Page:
15. This is when I know I have a problem because you sound like the person who plays Belle in the show once upon a time I need to control myself someone help me

  16. The snow globes look stunning. I hope I would be able to sort of sneaking the orange curd away somewhere, because I find citrus curds overpoweringly sharp and rather bitter.

  17. Little protip: grate the peel above the pan instead. All oils in the peel will spritz into the pan instead of on your cutting board.

  18. I would love to make this and a lot of the other recipes you have, but I only cook vegan cause it's much better for the environment etc. Would it be possible if you made a vegan version of this? 🙂

  19. Please! DO NOT WEAR HANDJEWELLERY WHEN BAKING. There are SO many germs underneath a finger ring. I am SHOCKED that YOU actually is doing this. I am aware that this video is 3 years old. I'm a new subscriber, som I'm kind a rooling with the good stuff I've found. But this! This has to stop. Today!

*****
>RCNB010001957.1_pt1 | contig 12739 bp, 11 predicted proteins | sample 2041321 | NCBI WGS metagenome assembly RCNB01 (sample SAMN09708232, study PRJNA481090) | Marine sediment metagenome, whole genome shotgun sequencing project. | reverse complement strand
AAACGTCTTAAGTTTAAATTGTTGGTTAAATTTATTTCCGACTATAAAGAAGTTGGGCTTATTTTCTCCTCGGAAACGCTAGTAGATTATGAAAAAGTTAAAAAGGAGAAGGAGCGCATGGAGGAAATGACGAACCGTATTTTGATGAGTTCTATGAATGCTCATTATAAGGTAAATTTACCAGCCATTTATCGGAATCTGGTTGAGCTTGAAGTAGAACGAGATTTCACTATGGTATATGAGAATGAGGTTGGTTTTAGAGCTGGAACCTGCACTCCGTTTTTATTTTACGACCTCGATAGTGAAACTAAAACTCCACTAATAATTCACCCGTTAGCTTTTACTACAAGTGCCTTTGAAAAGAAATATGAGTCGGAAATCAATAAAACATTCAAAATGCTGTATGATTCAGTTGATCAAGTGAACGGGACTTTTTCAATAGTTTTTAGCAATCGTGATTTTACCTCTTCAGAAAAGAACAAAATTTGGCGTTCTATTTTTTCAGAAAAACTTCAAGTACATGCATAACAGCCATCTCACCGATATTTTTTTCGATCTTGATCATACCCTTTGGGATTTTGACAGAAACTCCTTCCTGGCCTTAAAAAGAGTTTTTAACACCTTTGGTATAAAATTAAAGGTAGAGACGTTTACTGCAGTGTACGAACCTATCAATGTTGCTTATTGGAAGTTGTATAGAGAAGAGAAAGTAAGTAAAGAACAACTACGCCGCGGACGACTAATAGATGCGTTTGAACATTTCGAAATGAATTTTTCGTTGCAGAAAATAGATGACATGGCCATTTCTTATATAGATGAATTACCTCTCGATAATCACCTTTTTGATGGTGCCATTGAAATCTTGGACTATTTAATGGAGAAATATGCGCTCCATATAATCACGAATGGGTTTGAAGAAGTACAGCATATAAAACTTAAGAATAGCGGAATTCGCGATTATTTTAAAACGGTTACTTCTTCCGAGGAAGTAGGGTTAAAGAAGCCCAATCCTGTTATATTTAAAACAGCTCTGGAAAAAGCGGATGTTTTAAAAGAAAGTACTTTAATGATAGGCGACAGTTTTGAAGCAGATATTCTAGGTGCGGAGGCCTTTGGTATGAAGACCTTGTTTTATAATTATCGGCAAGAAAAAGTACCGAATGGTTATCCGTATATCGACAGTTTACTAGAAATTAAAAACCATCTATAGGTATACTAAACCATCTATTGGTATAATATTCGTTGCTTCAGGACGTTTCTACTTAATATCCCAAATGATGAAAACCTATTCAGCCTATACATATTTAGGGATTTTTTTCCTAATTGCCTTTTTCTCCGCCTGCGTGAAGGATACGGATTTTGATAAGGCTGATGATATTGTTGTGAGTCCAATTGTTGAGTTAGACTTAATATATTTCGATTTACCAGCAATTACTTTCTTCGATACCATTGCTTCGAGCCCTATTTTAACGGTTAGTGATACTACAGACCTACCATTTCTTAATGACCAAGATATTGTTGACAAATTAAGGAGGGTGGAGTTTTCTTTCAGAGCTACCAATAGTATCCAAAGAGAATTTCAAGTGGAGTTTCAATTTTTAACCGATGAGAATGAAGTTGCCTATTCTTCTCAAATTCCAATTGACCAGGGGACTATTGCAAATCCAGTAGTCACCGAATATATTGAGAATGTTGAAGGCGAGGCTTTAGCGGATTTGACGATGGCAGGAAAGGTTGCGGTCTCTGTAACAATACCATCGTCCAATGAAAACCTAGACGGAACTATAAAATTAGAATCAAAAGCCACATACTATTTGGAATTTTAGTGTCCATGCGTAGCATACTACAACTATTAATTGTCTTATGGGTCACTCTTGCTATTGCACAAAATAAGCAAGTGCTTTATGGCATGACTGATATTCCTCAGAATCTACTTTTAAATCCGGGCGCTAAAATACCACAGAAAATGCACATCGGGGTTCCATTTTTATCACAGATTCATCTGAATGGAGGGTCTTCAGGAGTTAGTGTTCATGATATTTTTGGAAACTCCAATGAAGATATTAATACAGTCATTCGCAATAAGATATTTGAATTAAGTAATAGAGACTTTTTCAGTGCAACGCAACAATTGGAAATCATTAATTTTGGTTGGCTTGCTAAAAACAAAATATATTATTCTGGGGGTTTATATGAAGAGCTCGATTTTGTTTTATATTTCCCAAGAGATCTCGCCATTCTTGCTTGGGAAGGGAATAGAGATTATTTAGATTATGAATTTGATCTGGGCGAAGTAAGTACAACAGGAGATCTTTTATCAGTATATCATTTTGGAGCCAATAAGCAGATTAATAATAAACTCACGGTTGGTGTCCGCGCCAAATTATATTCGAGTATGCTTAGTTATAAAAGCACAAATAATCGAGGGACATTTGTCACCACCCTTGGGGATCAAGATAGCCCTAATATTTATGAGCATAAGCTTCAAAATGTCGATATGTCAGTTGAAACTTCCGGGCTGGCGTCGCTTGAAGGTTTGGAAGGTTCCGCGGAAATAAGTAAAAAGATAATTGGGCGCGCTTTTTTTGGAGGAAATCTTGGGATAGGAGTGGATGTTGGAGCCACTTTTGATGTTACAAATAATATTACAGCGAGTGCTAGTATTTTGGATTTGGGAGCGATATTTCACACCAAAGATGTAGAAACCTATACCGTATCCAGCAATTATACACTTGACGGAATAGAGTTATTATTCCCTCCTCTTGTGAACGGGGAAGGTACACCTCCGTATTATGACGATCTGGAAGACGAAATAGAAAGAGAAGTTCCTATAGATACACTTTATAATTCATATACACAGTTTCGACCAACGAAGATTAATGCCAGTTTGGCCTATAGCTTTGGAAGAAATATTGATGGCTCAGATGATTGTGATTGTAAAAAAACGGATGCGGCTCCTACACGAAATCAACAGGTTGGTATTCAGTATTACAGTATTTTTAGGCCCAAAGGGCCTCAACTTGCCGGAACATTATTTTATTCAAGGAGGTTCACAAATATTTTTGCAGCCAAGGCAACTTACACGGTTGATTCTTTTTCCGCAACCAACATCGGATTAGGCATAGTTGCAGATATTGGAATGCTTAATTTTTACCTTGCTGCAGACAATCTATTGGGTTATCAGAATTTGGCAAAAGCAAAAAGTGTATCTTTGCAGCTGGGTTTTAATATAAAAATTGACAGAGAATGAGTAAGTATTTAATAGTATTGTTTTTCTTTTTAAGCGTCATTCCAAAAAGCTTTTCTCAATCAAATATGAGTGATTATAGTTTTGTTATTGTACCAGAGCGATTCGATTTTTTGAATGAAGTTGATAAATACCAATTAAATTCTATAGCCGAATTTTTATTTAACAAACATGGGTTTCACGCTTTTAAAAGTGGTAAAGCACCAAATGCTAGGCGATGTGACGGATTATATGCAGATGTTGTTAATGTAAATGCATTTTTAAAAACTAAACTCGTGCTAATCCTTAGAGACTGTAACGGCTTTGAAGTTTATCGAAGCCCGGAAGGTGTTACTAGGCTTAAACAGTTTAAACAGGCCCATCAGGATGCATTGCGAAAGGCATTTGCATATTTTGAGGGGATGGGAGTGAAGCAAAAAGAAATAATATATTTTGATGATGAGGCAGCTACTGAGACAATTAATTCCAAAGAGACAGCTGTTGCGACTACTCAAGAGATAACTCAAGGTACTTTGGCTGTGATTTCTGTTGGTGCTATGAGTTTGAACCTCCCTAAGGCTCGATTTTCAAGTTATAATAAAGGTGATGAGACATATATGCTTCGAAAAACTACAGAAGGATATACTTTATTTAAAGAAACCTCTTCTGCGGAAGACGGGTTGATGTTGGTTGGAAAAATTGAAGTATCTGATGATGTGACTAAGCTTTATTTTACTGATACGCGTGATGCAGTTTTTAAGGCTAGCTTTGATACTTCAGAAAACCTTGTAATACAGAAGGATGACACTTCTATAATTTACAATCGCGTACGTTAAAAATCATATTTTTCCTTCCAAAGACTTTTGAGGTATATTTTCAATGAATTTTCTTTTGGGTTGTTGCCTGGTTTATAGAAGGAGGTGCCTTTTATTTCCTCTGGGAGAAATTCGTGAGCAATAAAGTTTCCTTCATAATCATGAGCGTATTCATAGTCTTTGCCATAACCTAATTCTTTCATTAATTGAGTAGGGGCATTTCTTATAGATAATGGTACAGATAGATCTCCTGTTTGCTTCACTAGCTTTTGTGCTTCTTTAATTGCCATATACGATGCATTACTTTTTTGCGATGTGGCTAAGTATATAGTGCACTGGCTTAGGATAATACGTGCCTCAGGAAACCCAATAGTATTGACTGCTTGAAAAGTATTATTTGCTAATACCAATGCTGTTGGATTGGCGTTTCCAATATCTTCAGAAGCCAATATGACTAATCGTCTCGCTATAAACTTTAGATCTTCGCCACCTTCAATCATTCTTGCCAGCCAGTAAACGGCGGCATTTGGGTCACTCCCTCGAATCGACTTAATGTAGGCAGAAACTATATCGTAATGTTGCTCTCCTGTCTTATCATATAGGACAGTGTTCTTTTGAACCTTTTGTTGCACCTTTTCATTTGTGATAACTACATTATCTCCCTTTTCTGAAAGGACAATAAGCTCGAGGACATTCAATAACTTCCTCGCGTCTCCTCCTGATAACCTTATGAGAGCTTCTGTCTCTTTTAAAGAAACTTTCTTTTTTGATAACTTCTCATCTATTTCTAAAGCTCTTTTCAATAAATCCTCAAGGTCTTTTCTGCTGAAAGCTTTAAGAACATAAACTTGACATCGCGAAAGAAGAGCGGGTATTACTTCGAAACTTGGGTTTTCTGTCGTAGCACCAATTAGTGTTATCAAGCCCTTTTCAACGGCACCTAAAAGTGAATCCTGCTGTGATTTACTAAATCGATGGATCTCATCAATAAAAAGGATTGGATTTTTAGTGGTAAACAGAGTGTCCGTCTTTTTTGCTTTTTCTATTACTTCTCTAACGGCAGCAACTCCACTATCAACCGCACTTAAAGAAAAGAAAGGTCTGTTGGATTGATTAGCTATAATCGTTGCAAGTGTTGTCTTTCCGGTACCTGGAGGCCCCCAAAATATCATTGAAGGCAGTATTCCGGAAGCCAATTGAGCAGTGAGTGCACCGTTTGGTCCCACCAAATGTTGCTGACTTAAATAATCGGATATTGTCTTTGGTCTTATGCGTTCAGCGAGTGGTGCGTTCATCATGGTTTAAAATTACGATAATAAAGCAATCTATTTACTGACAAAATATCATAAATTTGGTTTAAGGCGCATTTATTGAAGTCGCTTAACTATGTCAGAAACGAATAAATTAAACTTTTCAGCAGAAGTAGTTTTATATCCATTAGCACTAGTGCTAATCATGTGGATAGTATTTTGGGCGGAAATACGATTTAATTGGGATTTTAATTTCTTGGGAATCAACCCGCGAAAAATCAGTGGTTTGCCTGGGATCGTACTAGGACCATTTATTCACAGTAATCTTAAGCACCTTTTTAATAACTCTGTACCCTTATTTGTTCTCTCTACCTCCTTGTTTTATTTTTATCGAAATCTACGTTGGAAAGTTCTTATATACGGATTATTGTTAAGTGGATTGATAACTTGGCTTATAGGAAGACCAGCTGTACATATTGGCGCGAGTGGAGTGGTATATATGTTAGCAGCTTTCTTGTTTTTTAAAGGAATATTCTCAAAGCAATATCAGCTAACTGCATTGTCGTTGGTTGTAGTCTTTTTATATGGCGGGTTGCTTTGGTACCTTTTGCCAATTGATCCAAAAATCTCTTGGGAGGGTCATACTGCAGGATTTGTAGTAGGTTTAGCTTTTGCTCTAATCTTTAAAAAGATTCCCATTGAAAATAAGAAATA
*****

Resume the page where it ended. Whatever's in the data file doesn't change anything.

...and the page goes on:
20. Hold up.

    Instead of just cutting the butter when it's on the board to make it smaller you do it in the bowl? And you don't really even need that step, the butter was a fine size anyway. "Cutting" the butter is exactly what you were doing afterwards.

  21. Do I need to stir the sugar syrup as it cools, or can I just allow it to stand until it’s the right temperature?

  22. Happy Holidays to those who celebrate Christmas and those who don’t :). It’s still November but I’m excited! I celebrated Winter Solstice and Christmas together.